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National Health Information Week

This year Monday 5 to Sunday 11 July is National Health Information Week. The idea is to increase the quality of health care people receive by promoting high quality information for patients and the public. It’s about highlighting the importance, and raising the profile of, health literacy; offering a platform for collaborative working between different partners; and reminding us all what good, reliable, health information looks like.

Are you currently undergoing medical treatment or taking prescription medication to treat a condition? Do you know what condition you have? Do you understand the treatments you are receiving and any likely side effects? Are you fully aware of the range of treatments available to you? Did you choose your treatment option or did your Doctor do it? Do you suffer with side effects from medication you are taking? Is there an alternative medication? You owe it to yourself to fully understand what treatments you are receiving and whether they are the best option for you.

Now, this may simply be a chat with your Doctor or Specialist, but this can be challenging. They don’t mean to but they can use confusing jargon and technical terms, be short of time or feel you are questioning their judgement. Also, even if you do have a good conversation, you may not remember all of what they said or become overwhelmed by information.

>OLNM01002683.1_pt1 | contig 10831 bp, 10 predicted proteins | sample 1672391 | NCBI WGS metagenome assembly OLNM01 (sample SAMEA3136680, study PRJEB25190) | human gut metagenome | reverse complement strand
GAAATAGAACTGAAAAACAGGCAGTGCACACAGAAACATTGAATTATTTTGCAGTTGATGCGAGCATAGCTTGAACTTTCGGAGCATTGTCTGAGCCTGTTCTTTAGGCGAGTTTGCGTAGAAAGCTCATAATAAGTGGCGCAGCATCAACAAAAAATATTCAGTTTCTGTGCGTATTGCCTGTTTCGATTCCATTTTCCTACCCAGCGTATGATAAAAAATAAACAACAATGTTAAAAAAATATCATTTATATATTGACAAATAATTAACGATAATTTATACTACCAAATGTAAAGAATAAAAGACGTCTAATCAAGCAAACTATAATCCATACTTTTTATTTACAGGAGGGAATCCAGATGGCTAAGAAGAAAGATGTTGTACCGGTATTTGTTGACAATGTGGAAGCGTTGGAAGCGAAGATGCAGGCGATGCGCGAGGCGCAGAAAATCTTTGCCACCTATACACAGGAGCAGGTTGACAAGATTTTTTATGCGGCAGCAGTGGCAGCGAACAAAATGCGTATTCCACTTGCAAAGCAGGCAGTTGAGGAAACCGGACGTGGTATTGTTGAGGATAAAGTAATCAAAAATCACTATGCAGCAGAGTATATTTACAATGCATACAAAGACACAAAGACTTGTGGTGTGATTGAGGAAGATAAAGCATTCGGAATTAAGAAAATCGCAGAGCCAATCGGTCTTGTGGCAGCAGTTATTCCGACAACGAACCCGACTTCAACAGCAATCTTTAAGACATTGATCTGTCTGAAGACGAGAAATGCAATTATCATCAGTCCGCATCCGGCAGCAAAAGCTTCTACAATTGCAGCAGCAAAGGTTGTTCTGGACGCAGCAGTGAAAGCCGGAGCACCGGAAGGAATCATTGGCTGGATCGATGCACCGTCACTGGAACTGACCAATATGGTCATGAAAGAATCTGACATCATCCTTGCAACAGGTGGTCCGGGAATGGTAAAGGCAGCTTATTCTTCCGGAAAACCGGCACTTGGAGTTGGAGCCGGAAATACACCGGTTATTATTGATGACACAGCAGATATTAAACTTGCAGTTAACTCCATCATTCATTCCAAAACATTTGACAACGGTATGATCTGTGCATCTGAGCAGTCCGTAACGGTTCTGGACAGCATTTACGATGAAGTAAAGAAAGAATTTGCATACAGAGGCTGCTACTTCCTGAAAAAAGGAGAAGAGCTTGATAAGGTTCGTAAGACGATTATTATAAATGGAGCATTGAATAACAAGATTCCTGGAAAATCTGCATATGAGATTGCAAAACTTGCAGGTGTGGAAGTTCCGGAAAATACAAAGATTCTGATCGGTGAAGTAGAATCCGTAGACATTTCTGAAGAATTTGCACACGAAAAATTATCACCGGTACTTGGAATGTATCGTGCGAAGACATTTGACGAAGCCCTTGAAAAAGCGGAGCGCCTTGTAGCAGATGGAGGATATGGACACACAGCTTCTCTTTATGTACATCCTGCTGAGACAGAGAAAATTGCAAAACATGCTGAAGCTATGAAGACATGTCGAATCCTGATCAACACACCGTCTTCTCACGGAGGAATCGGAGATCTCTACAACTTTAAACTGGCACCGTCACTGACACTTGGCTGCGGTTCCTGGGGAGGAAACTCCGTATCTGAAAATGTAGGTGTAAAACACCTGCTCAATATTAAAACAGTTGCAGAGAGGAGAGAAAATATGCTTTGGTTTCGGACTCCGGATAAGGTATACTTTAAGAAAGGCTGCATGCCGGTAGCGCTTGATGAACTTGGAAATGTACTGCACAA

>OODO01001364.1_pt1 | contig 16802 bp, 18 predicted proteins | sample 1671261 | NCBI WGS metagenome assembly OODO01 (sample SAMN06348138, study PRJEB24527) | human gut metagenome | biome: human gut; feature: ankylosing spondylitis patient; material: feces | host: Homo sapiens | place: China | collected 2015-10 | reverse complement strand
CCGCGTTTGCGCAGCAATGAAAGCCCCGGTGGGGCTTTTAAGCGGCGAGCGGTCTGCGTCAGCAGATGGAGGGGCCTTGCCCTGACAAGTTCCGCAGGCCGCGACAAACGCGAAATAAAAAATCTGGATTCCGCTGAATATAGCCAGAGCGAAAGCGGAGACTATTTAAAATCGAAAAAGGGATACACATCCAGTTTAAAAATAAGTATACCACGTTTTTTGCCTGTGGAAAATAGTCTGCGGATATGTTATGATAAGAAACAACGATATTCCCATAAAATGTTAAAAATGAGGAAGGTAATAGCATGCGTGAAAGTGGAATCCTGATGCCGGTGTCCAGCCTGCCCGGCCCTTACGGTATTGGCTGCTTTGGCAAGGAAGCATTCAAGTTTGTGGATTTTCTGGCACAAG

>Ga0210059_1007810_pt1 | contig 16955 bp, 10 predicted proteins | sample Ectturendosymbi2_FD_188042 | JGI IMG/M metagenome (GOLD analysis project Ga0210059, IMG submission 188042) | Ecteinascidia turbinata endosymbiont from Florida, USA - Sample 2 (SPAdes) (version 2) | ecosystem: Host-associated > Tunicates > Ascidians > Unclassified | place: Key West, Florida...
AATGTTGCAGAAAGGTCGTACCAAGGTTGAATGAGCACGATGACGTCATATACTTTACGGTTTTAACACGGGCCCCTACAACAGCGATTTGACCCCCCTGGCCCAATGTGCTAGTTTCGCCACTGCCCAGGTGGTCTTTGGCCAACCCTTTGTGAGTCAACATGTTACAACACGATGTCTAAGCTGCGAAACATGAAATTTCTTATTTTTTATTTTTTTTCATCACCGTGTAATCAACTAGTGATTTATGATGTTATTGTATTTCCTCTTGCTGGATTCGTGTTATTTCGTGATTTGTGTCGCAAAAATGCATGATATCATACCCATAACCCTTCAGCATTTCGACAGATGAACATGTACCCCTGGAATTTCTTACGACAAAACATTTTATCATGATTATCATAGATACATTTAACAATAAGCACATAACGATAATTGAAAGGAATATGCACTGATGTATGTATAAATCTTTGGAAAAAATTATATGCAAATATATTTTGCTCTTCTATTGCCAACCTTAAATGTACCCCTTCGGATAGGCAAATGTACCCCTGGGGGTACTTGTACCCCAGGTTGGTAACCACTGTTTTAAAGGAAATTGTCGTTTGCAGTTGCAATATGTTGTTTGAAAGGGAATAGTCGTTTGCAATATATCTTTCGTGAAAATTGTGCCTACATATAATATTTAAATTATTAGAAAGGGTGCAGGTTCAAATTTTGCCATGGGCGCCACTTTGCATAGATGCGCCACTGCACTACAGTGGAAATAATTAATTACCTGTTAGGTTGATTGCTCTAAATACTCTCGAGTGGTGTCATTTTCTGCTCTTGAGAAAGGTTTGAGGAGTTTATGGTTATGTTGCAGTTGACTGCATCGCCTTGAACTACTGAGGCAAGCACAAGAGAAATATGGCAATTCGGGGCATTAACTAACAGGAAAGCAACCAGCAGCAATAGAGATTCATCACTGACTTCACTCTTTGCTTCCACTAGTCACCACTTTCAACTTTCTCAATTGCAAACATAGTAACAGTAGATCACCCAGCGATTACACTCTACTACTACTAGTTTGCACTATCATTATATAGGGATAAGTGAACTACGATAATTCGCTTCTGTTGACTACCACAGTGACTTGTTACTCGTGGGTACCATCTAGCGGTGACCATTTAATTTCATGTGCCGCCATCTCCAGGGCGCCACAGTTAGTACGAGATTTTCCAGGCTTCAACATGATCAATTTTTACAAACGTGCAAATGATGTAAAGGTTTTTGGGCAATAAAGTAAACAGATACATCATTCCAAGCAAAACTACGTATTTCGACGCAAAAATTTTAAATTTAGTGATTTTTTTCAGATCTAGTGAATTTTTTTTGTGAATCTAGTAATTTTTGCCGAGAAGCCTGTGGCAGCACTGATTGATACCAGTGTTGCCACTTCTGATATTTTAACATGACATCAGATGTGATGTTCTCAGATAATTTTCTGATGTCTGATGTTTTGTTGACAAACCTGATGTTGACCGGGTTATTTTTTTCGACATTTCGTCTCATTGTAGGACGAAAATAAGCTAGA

One way to combat this is to do some research beforehand. The internet is a truly amazing resource of information on virtually every subject you can imagine. But beware, there are pit falls. Not everything on the internet is true and in some cases information can be biased, misleading or deceptive. Even other media such as TV and newspapers have to be treated with caution. Often journalists are looking for a good headline rather than to slavishly report the facts.

There are some useful questions to ask about health information you find. These are:
• Where does the information come from? Who produced it? Was it the NHS or a trusted charity or health organisation?
• Is the information relevant to the country you live in? Not all treatments are available everywhere.
• How up to date is the information? When was it published or last updated? Health information changes over time – make sure it is current.
• Who is the author? Does it make sense that they would know what they are talking about.
• Is the information based on evidence reviews or case studies?
• Why has it been produced? Is it to inform or is there an agenda? Is the website profit driven / trying to sell you something?
• It is also a good idea to cross-check information. This means looking to see if it is repeated by more than one reliable source.

Remember, Hypnotherapy can be an alternative to other more invasive or time consuming therapies. Hypnotherapy can be used to treat a wide range of conditions. Please check out which condition I treat by clicking here. But I am not an expert on everything and other Hypnotherapists may offer other services and treatments.